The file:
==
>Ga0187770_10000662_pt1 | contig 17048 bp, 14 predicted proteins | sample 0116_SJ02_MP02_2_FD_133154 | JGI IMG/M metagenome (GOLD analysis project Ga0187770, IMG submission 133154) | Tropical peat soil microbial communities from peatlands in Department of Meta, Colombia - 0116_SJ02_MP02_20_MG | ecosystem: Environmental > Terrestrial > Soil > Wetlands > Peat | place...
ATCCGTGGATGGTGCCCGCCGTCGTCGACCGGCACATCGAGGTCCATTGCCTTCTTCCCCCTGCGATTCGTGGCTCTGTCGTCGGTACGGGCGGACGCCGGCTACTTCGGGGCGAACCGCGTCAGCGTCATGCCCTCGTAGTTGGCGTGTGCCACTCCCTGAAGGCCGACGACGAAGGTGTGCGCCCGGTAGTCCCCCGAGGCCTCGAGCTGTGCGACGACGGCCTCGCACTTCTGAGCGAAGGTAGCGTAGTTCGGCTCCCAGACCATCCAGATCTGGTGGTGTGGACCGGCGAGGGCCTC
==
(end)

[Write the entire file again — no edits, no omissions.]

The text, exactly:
>Ga0187770_10000662_pt1 | contig 17048 bp, 14 predicted proteins | sample 0116_SJ02_MP02_2_FD_133154 | JGI IMG/M metagenome (GOLD analysis project Ga0187770, IMG submission 133154) | Tropical peat soil microbial communities from peatlands in Department of Meta, Colombia - 0116_SJ02_MP02_20_MG | ecosystem: Environmental > Terrestrial > Soil > Wetlands > Peat | place...
ATCCGTGGATGGTGCCCGCCGTCGTCGACCGGCACATCGAGGTCCATTGCCTTCTTCCCCCTGCGATTCGTGGCTCTGTCGTCGGTACGGGCGGACGCCGGCTACTTCGGGGCGAACCGCGTCAGCGTCATGCCCTCGTAGTTGGCGTGTGCCACTCCCTGAAGGCCGACGACGAAGGTGTGCGCCCGGTAGTCCCCCGAGGCCTCGAGCTGTGCGACGACGGCCTCGCACTTCTGAGCGAAGGTAGCGTAGTTCGGCTCCCAGACCATCCAGATCTGGTGGTGTGGACCGGCGAGGGCCTC